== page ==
IBM 3740 Data Entry System was a data entry system that was announced by IBM in 1973. It recorded data on an 8" diskette, a new recording medium from IBM, for fast, flexible, efficient data entry to either high-production, centralized operations or to decentralized, remote operations.[1] The "Diskette" was more commonly known as an 8-inch floppy disk.

History Edit

The system was announced in January, 1973; became available in the second quarter of that year; and was withdrawn from marketing in December, 1983. It was developed by IBM's General Systems Division facility in Rochester, Minnesota. The IBM 3740 system was intended to replace the traditional unit record equipment, using the IBM card.

Configuration Edit

IBM 3741 Data Station

The IBM 3740 system consisted of the following equipment:[2]

  • IBM 3741 Data Station (four models)
  • IBM 3742 Dual Data Station (designed for 'heads-down' data entry)
  • IBM 3747 Data Converter (diskette feeder which holds up to 20 diskettes to be converted to the half-inch tape used by the computing system (mainframe) or optionally distributed by data network or telephone communications send and receive.)
  • IBM 3713 Printer (for matrix printing on fan-fold or individually fed cut-sheet paper at up to 40 characters a second)
  • IBM 3715 Printer (for bi-directional matrix printing on fan-fold or individually fed cut-sheet paper at 40 or 80 characters per second with an option of up to 120 characters per second offered.)
  • IBM 3717 Printer (a fast line printer capable of 120 to 155 lines per minute)
  • IBM 3540 Diskette Input/Output Unit (held up to 20 diskettes, for input to/output from mainframe computers such as IBM System/360 or System/370 and mid-range computers such as IBM System/3, IBM System/36 and IBM System/38.)

The configuration is the exclusive responsibility of the company employees who have determined which portions of the company will need data distribution products, how many and for which portions of their business environment. Of course, the expense of their decision might play heavily into the final configuration(s) purchased.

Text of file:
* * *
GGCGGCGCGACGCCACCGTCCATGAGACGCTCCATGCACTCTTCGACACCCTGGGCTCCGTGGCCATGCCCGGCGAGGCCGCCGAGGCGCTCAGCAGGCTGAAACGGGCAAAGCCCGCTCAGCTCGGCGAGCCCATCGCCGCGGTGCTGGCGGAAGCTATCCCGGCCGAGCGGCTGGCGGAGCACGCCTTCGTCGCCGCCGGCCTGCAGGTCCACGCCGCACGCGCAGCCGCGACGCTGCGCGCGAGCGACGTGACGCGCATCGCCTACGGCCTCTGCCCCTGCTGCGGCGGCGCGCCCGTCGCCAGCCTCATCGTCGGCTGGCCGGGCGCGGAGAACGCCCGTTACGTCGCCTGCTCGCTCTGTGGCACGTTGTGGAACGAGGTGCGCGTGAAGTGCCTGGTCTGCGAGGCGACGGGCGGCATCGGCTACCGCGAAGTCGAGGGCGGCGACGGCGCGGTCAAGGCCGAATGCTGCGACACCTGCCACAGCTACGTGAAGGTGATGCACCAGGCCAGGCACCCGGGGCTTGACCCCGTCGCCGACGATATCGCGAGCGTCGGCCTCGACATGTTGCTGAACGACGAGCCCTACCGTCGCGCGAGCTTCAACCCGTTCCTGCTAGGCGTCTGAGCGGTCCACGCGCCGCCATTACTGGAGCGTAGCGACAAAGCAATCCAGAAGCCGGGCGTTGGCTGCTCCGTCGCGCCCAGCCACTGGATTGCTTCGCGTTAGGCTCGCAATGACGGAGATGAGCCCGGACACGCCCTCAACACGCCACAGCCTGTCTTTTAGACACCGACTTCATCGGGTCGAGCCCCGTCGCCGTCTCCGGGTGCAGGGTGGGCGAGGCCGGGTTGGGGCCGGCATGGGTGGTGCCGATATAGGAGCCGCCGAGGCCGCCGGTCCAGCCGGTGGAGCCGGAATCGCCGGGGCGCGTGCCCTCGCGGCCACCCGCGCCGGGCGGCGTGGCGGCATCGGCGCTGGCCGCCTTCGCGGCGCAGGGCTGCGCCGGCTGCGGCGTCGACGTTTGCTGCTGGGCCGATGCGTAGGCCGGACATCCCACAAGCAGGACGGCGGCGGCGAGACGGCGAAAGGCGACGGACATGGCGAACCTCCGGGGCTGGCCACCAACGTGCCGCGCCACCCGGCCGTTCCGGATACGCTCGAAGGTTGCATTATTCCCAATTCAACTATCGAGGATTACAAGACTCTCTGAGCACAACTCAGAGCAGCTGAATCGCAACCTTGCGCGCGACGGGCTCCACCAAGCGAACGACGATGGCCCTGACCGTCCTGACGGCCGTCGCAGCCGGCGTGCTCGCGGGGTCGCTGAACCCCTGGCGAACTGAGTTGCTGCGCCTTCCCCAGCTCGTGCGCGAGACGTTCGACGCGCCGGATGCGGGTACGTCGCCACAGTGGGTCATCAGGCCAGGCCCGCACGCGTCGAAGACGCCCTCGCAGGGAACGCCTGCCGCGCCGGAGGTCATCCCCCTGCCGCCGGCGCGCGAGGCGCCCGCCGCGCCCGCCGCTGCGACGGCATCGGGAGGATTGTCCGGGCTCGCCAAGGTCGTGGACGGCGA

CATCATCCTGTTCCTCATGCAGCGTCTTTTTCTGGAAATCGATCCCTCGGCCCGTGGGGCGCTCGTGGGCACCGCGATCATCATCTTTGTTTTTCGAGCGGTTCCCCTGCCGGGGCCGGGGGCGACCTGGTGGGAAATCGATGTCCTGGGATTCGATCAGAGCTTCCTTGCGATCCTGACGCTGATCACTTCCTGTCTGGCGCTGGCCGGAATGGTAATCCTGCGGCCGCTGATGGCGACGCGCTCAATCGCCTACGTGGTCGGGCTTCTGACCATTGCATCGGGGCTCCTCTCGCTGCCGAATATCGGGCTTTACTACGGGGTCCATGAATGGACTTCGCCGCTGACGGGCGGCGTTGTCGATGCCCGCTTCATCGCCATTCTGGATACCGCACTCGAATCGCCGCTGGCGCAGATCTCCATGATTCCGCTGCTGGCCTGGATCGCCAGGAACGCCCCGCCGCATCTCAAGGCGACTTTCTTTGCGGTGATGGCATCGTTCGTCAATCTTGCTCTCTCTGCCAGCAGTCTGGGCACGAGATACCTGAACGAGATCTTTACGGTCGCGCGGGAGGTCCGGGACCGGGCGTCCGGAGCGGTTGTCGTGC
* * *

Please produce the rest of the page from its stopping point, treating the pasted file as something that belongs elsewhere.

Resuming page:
When configuring the component equipment for the office complex might consist of several data stations with or without printers attached. Some of the larger offices would likely have similar configuration plus a data converter and a larger printer available on one of the work stations. If a large office complex is available and the data handling capability is needed, then a large number of dual data stations could be used along with possibly another data converter and a line printer attached to an IBM 3741 Data Station which is used by the lead person in charge of the operators of the dual work stations. More lead person single stations may be necessary depending on the company and the environment.

Equipment Edit

IBM 3740 system with IBM 3742 Dual Data Station on front
"Diskette 1" used by IBM 3740

The IBM 3740 System was designed to make the station independent of the system for which the data was being collected. The work station could be placed in varied environments to allow on-location data entry according to the needs of the user. The dual work station offered an almost double capacity for locations with heavy data entry requirements. The system offered enhancements to provide interaction with mainframe computers as needed, including a Data Converter and an in/out transfer capability with the computer over the data network. In addition local print capability at 40 cps for some of the models of the IBM 3741 as well as options to go up to 80 cps or even 120 cps on these units makes the system even more usable.

  • IBM 3741 Data Station

The IBM 3741 Data Station is a work station which is similar in size to a small office desk - large enough to afford some personal space for the operator, yet small enough to allow many stations in smaller office spaces. The floppy disk drive was conveniently located on the work station and the height of the table is ergonomically determined for the convenience of the operator. The data could be written to the floppy diskette and later transmitted over data cables or telephone to the place where it was ultimately stored or used. Or the data diskettes could be transported physically to the location of its destination. Gone were the noisy key punch machines and drawers of cards to be transported to a reader for input to the computer system.

There are four models of the IBM 3741. Some models have the attachment interface to connect to a printer (IBM 3713, IBM 3715, IBM 3717). Models 3 and 4 allowed programming in what was called ACL, which was an assembler-like programming language that could be used to do some simple programming applications. Thus the user also had some ability to affect how the machine responded to the operator's input, including some limited ability for user 'programming' in addition to the prompting. The prompting ability was generally set up in advance for the enterprise, but the operator used the prompts to guide the entry and sets the station's programming according to their preference.